Mobile Push Notifications for Apple Devices Are Finally Here
Updated: 4 days ago
Are you a web-based business? Did Apple phones make your life difficult by ignoring your need for web-based push notifications? Are you missing out on valuable engagement with your leads and customers who use iPhones because the mobile browser, Safari, doesn’t allow web push notifications?
You have every reason to be upset about it. Apple has denied you the opportunity to send web-based notifications to mobile phone users. It’s frustrating because Android phones all along offered web-based push notifications to mobile web users. Given that Apple holds just over half of the global market share, the lack of this feature has had a great impact on your business.
What does the concept mean, and what does it mean for your business?
Web push notifications: the problem
Engaging users on their mobile devices is the goal of every company these days. Those who developed mobile apps can reach their mobile customer base via those apps. As a web-first business, however, you don’t have a mobile app that can send push notifications to your users. You could develop it, but it is costly and doesn’t fit your business model. Instead, you rely on your user base visiting your website or web-based app. And you would like to interact with your users via that web app on their mobile devices – not just desktops.
Because the feature was lacking on Apple devices, as an alternative, you had to ask your users to opt in to receive SMS or emails from you. That’s not the most ideal or immediate way to engage your base, especially given that emails have much poorer conversion rates compared to push notifications.
Now that the feature will be available to you, let’s talk about what it is, how it works, and how you can capitalize on it.
Web push notifications: the good news
First, let’s make it clear what we are talking about. We are talking about notifications your website would send to iPhone users who use an Apple web browser – Safari – on their mobile devices. It’s similar to the way mobile apps send push notifications to mobile users.
The notification – a message from your brand – will appear in the upper right corner of the mobile screen, while the user is browsing the web on their phone. When the user clicks on that message, they will be taken to the page you defined in that push notification.
Be aware that the push notifications will not happen automatically. To receive your notifications, the user must give you permission to send them via their browser.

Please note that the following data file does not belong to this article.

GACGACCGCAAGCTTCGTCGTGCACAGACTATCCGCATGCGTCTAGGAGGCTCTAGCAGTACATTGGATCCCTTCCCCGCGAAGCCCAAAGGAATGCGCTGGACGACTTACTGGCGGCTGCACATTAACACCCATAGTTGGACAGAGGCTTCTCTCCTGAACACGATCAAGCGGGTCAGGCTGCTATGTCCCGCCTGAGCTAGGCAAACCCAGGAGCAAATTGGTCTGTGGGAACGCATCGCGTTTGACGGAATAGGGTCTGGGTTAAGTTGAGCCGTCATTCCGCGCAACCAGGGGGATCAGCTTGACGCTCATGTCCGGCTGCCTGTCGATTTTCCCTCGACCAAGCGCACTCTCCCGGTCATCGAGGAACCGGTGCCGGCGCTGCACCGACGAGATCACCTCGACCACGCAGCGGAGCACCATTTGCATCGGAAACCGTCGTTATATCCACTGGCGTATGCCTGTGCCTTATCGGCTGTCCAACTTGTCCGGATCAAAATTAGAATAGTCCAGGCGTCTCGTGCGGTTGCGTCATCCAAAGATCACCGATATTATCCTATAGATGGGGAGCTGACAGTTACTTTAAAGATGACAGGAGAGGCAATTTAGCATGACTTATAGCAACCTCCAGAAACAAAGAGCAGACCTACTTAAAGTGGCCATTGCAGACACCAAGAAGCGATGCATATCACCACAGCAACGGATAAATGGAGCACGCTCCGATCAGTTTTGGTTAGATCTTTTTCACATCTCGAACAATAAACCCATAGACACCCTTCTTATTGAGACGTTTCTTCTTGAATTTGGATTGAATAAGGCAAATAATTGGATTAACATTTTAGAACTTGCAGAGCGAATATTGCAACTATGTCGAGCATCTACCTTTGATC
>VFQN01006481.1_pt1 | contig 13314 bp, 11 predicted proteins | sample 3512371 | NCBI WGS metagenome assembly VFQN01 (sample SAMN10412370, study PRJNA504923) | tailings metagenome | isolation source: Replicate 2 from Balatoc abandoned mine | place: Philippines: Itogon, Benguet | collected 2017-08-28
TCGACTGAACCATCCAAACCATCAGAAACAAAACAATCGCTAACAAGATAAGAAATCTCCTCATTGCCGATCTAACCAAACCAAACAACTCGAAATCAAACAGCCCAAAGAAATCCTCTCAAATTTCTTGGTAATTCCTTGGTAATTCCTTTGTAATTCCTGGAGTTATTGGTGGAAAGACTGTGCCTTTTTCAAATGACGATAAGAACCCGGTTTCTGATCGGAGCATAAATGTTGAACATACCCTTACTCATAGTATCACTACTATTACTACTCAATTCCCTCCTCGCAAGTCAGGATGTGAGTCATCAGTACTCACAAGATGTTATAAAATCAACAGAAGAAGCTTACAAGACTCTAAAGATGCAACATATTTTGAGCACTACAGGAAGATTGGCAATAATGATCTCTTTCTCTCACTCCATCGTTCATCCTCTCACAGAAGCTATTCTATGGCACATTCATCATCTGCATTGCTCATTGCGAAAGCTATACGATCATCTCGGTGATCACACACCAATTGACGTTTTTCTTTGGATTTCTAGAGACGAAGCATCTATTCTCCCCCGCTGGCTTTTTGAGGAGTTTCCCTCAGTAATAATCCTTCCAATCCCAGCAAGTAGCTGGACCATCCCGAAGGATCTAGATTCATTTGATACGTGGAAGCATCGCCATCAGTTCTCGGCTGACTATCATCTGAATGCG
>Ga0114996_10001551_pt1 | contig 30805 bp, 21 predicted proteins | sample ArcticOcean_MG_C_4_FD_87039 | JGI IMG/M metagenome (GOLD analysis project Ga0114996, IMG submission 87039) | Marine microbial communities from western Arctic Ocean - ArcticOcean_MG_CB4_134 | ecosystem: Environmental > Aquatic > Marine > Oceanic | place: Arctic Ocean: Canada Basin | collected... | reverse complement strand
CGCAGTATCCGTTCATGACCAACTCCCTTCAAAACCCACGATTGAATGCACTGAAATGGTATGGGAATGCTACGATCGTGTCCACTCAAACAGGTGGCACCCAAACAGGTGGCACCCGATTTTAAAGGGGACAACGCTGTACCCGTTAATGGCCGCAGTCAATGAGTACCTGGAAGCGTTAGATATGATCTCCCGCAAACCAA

Permission to push
Pushing without being pushy is key to a successful implementation of your mobile web push notification strategy. When considering your audience, think about when they might be more inclined to opt in to receive push notifications. A blanket approach will not give you the same results. By crafting a personalized message and timing it well, you can increase your opt-in rates.
Default (or native) mobile web push notifications delivered via a mobile browser take up the whole screen. To customize the appearance of your push notifications, use a platform such as Pushly.
Each mobile browser uses its own delivery service to deliver push notifications. But they all use a notification API and a push API. To have the ability to serve web push notifications on mobile browsers, you need to install a web-based SDK from a web push service on your site. If you are not sure how to do it, reach out to our experts at Pushly.
If you have been using web push notifications for desktops, you know their value. You engage with your audience, staying on their radars. You provide valuable content to them at the right time. The versatility of a platform such Pushly allows you to customize your push notification campaigns with precision. You can segment your audience and then not only target it but also set times at which the notifications go out. Of course, we never lose sight of the ultimate goal you as a business have for implementing push notifications: monetization.
Whatever your business is, you can find a way to deliver useful content to your audience and notify them about that content via web push notifications. Whether you are a catering company, publisher, or manufacturer or furniture, you can reach the intended audience, increasing your CTR and ultimately revenue.
Apple’s announcement to allow web push notifications on mobile phones extends your ability to reach that segment of your customers in a very effective way. If you are already using web push notifications for desktops, it will be easy for you to incorporate the feature for iOS phones as well. If you haven’t tried web push notifications, consider adding it to the mix of your customer-facing channels, including web push notifications for mobile browsers that now will include Safari.
The uses for web push notifications are endless. You are limited only by your imagination.
Web push notifications will allow you to reach ad-blind customers who ignore most Facebook and Google ads, email, and social media. Chances are, you will experience increased CTR and hence increased revenue. And isn’t it what you are ultimately after?